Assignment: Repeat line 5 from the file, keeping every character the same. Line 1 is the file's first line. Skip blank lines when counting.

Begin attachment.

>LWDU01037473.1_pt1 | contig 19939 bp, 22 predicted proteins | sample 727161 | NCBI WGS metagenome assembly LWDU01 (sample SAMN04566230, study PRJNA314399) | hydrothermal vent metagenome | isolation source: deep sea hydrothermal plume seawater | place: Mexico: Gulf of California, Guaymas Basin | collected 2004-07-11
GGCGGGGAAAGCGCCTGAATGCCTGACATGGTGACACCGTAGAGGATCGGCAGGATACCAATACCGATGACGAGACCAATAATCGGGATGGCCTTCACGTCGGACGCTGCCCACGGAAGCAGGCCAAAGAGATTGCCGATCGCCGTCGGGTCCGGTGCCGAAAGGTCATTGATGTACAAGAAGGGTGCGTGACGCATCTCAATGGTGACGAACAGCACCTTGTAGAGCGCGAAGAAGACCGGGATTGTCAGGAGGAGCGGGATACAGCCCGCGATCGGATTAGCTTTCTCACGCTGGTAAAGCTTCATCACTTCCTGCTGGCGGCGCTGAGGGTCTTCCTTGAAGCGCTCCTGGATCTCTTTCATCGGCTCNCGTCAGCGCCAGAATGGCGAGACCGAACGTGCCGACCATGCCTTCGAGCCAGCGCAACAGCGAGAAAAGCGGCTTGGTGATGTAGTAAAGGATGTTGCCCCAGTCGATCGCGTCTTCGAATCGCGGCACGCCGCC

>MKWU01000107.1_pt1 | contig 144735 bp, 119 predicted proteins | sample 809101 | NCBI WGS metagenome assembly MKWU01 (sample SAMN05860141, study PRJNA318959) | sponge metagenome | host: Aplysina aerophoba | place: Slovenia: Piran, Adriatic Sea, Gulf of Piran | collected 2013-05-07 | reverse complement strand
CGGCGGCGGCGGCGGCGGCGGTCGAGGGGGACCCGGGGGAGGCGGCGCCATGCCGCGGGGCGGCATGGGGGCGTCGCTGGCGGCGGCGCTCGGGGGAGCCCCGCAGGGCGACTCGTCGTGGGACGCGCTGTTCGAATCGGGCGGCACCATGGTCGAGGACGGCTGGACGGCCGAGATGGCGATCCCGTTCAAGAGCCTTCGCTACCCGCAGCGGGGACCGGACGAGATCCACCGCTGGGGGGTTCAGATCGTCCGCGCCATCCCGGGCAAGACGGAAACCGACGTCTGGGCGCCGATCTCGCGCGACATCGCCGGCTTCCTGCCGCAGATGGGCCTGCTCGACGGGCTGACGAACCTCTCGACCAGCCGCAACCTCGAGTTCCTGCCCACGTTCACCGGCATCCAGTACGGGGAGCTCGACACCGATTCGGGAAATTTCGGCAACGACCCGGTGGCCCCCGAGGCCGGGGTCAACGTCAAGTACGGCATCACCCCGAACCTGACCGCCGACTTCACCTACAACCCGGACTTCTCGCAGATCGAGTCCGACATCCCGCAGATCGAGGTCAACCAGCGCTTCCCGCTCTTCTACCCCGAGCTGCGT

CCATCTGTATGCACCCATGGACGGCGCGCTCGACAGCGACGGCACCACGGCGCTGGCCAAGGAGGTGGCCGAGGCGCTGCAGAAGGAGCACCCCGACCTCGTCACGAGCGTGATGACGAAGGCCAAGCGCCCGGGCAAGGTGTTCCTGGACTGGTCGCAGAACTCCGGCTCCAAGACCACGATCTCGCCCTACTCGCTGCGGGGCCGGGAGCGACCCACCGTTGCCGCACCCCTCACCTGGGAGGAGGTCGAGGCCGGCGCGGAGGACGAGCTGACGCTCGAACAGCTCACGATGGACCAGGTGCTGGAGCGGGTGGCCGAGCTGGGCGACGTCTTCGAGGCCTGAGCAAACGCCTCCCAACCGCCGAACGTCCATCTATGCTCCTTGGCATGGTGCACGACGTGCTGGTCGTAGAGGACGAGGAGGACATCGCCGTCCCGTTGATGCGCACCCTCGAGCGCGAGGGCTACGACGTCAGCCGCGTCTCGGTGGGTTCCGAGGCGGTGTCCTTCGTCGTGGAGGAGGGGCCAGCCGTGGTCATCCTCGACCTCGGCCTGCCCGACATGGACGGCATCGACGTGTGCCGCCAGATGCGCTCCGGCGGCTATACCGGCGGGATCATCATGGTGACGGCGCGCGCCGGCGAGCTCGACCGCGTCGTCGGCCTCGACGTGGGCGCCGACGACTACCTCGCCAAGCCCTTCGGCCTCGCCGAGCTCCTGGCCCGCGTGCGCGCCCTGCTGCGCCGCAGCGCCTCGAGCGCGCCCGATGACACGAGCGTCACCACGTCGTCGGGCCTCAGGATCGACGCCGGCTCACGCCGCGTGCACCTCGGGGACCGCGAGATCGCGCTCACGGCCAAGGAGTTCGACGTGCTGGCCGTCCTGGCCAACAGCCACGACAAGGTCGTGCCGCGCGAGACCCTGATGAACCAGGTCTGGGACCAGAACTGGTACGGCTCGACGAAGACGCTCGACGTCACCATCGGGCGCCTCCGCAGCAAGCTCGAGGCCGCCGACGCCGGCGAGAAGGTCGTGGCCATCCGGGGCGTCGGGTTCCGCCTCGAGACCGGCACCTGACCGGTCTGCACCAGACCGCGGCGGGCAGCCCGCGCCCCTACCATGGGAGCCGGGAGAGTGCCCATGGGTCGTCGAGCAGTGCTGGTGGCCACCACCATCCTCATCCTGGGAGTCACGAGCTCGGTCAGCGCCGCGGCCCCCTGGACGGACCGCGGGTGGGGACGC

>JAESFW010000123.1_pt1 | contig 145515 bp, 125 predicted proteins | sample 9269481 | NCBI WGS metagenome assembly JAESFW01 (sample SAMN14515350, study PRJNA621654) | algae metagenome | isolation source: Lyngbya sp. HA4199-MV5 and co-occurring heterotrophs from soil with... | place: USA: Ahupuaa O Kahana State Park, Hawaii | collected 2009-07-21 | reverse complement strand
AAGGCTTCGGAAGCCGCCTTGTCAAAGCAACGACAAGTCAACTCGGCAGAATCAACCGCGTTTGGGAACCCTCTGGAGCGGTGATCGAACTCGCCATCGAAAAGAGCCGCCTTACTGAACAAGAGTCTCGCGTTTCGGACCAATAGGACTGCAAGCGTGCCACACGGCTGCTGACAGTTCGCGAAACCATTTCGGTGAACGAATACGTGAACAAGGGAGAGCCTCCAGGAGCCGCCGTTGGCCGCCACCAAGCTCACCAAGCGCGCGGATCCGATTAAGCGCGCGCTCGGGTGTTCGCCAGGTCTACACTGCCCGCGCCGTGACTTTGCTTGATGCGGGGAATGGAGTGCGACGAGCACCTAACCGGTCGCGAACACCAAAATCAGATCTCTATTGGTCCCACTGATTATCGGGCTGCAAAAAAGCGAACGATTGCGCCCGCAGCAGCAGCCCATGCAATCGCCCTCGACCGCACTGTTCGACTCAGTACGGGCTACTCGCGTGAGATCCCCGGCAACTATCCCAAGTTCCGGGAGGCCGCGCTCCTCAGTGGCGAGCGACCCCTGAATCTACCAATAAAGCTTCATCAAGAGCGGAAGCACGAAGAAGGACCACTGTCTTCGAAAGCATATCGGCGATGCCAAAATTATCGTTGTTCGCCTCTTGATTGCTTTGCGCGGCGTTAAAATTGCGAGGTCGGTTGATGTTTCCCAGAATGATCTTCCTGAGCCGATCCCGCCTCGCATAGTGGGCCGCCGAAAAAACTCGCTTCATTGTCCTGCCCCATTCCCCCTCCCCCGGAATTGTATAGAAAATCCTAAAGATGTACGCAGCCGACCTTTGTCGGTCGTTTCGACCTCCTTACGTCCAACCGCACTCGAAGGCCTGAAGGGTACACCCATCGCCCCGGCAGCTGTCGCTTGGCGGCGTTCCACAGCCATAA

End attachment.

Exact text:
CCATCTGTATGCACCCATGGACGGCGCGCTCGACAGCGACGGCACCACGGCGCTGGCCAAGGAGGTGGCCGAGGCGCTGCAGAAGGAGCACCCCGACCTCGTCACGAGCGTGATGACGAAGGCCAAGCGCCCGGGCAAGGTGTTCCTGGACTGGTCGCAGAACTCCGGCTCCAAGACCACGATCTCGCCCTACTCGCTGCGGGGCCGGGAGCGACCCACCGTTGCCGCACCCCTCACCTGGGAGGAGGTCGAGGCCGGCGCGGAGGACGAGCTGACGCTCGAACAGCTCACGATGGACCAGGTGCTGGAGCGGGTGGCCGAGCTGGGCGACGTCTTCGAGGCCTGAGCAAACGCCTCCCAACCGCCGAACGTCCATCTATGCTCCTTGGCATGGTGCACGACGTGCTGGTCGTAGAGGACGAGGAGGACATCGCCGTCCCGTTGATGCGCACCCTCGAGCGCGAGGGCTACGACGTCAGCCGCGTCTCGGTGGGTTCCGAGGCGGTGTCCTTCGTCGTGGAGGAGGGGCCAGCCGTGGTCATCCTCGACCTCGGCCTGCCCGACATGGACGGCATCGACGTGTGCCGCCAGATGCGCTCCGGCGGCTATACCGGCGGGATCATCATGGTGACGGCGCGCGCCGGCGAGCTCGACCGCGTCGTCGGCCTCGACGTGGGCGCCGACGACTACCTCGCCAAGCCCTTCGGCCTCGCCGAGCTCCTGGCCCGCGTGCGCGCCCTGCTGCGCCGCAGCGCCTCGAGCGCGCCCGATGACACGAGCGTCACCACGTCGTCGGGCCTCAGGATCGACGCCGGCTCACGCCGCGTGCACCTCGGGGACCGCGAGATCGCGCTCACGGCCAAGGAGTTCGACGTGCTGGCCGTCCTGGCCAACAGCCACGACAAGGTCGTGCCGCGCGAGACCCTGATGAACCAGGTCTGGGACCAGAACTGGTACGGCTCGACGAAGACGCTCGACGTCACCATCGGGCGCCTCCGCAGCAAGCTCGAGGCCGCCGACGCCGGCGAGAAGGTCGTGGCCATCCGGGGCGTCGGGTTCCGCCTCGAGACCGGCACCTGACCGGTCTGCACCAGACCGCGGCGGGCAGCCCGCGCCCCTACCATGGGAGCCGGGAGAGTGCCCATGGGTCGTCGAGCAGTGCTGGTGGCCACCACCATCCTCATCCTGGGAGTCACGAGCTCGGTCAGCGCCGCGGCCCCCTGGACGGACCGCGGGTGGGGACGC